Installing the Python Connector

This topic provides instructions for installing the Snowflake Connector for Python. The connector can currently be installed in Linux, Mac OS X, and Windows environments.

The developer notes are hosted on GitHub, along with the source code.

In this Topic:


The following software packages are required to install the Snowflake Connector for Python.

All OS: Python

The Snowflake Connector for Python requires either Python 2.7.9 (or higher) or 3.4.3 (or higher). To verify your version of Python:

python --version

For more information about installing the required version of Python, see:

All OS: Python Package Installer and Setup Tools

The Snowflake Connector for Python is installed by pip, a standard Python package installer and manager.

The latest version of pip is required to install the connector. Execute the following command to ensure the required version is installed:

python -m pip install --upgrade pip


  • On Mac OS X, use either virtualenv or pyvenv to install Python and the connector.
  • If both Python 2.7.x and Python 3.4.x are installed, use pip3 to install the connector with Python 3.4.x.
  • If pip (or pip3) is installed in the system directory or a shared directory, use sudo to run the above command, which ensures you have the privileges required to write/copy files to the directory.

Mac OS X: pyOpenSSL

Mac OS X (Yosemite and higher versions) includes Python 2.7.x, which can be used with the Snowflake Connector for Python. However, if your version of pyOpenSSL is out-of-date, you may encounter the following error if you are not using virtualenv:

File "/Library/Python/2.7/site-packages/snowflake/connector/", line nn, in dump_publickey
  bio = OpenSSL.crypto._new_mem_buf()
AttributeError: 'module' object has no attribute '_new_mem_buf'

To fix this issue, use one of the following two options:

  • Use either virtualenv or pyvenv to isolate the Python runtime environments.

  • Set the PYTHONPATH environment variable so that the newly-installed pyOpenSSL is used instead. For example:

    export PYTHONPATH=/Library/Python/2.7/site-packages

Linux: OpenSSL and FFI

When the Snowflake Connector for Python is installed, pip compiles native codes in the packages on Linux platforms. In order to install it successfully, install the required packages:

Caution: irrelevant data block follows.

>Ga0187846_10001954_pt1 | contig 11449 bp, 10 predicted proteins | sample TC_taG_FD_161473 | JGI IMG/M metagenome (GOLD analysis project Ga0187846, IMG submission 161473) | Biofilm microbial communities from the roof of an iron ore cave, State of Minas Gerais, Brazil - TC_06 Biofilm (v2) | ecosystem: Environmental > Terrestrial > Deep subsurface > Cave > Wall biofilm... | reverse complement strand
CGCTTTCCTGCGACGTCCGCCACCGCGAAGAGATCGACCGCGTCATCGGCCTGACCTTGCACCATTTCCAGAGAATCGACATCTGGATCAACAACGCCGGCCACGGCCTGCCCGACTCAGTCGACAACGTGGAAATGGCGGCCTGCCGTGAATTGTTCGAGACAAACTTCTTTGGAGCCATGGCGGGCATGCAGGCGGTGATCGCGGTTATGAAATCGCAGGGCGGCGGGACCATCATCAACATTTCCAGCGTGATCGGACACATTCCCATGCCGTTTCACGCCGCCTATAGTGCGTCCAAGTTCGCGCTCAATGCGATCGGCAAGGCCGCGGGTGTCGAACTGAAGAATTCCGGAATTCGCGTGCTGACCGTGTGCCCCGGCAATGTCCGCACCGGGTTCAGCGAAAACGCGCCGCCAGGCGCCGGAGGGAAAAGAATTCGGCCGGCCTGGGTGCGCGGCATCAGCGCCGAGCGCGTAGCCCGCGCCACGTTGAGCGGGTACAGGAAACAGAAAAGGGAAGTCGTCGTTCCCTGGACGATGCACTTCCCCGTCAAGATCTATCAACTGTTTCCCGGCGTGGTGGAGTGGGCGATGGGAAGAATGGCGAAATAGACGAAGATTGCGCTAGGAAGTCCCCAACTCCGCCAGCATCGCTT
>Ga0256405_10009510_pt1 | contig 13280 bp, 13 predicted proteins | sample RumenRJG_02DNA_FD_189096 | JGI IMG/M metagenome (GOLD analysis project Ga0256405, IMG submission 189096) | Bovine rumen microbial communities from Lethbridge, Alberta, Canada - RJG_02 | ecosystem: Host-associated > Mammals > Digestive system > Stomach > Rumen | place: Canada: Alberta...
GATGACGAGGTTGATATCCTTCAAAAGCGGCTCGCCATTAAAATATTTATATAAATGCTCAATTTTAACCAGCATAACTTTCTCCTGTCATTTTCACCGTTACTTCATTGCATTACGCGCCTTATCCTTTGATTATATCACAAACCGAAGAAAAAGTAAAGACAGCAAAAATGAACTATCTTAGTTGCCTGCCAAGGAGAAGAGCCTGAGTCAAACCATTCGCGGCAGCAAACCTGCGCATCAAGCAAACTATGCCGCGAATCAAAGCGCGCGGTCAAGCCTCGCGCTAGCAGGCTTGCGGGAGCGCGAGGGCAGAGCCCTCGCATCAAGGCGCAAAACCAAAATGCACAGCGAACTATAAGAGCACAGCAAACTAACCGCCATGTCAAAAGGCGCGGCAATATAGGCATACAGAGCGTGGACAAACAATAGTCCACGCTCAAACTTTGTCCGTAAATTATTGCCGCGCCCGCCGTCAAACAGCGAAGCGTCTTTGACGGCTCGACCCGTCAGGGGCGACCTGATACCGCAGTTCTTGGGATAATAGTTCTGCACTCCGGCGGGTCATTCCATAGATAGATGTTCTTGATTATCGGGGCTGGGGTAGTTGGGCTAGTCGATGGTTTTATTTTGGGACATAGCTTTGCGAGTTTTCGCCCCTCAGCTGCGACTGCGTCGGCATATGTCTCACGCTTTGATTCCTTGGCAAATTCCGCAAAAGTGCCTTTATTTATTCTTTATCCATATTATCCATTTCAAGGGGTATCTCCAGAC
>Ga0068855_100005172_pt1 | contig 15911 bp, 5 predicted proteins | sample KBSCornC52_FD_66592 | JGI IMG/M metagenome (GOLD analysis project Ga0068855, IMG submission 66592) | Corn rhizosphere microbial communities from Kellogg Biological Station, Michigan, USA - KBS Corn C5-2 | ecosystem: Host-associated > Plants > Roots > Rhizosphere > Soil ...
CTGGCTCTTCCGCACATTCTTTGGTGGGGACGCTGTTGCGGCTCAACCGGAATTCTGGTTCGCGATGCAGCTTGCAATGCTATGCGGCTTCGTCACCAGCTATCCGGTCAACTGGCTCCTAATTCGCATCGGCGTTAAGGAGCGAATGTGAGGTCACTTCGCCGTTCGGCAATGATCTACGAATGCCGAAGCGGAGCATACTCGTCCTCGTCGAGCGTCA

• For CentOS, use yum:

    sudo yum install -y libffi-devel openssl-devel
  • For Ubuntu, use apt-get:

    sudo apt-get install -y libssl-dev libffi-dev

Other platforms do not need the OS packages installed because they are bundled in the Python packages.

Step 1: Install the Connector

The Snowflake Connector for Python is available in PyPI. A change log is available on the site, so you can determine the changes that have been implemented in each release.

To install the connector, execute the following command:

pip install --upgrade snowflake-connector-python

pip automatically installs all required modules.


  • As mentioned earlier, you may need to use sudo to run pip (or pip3), which ensures you have the privileges required to write/copy files.

  • If pip returns compilation errors, you may need to install the C compiler and Python development package to build some of the required modules, such as PyCryptoDome.

    For more information about installing a C compiler, see (Linux) or (Mac OS).

Step 2: Verify Your Installation

Create a file (e.g. containing the following Python sample code, which connects to Snowflake and displays the Snowflake version:

#!/usr/bin/env python
import snowflake.connector

# Gets the version
ctx = snowflake.connector.connect(
cs = ctx.cursor()
    cs.execute("SELECT current_version()")
    one_row = cs.fetchone()

Make sure to replace <your_user_name>, <your_password>, and <your_account_name> with the appropriate values for your Snowflake account.


account is required and, depending on where your account is hosted, must include region and cloud platform information, as shown in the following table:

Cloud Platform Snowflake Region Account Name Format Examples
AWS US West only <account_name> xy12345
AWS All other AWS regions <account_name>.<region> .
Azure All regions <account_name>.<region>.<platform> .

Also, note that you do not include the Snowflake domain name ( as part of your account name. Snowflake automatically appends the domain name to your account name to create the required connection.

For more information about regions and platforms, see Snowflake Regions and Cloud Platforms.

For more information about the Snowflake Python API, see Python Connector API, specifically the snowflake.connector methods for details about the supported connector parameters.

Next, execute the sample code. For example, if you created a file named


The Snowflake version (e.g. 3.5.0) should be displayed.

If you see the following error message, your Python installation likely does not have the appropriate security fixes:

ERROR: The ssl package installed with your Python package - version n.n.n -
does not have the required security fixes. Upgrade to 2.7.9/3.4.3 or higher.

Step 3: Specify a Temporary Directory

The Snowflake Connector for Python uses a temporary directory to store data for loading and unloading (PUT, GET), as well as other types of temporary data.

The temporary directory can be explicitly specified by setting the TMPDIR, TEMP or TMP environment variables, otherwise the operating system’s default temporary directory (i.e. /tmp, C:\temp) is used.

If the system’s default temporary directory volume is not large enough for the data being processed, you should specify a different directory using any of the supported environment variables.

For example, from a terminal window, execute the following command:

export TMPDIR=/large_tmp_volume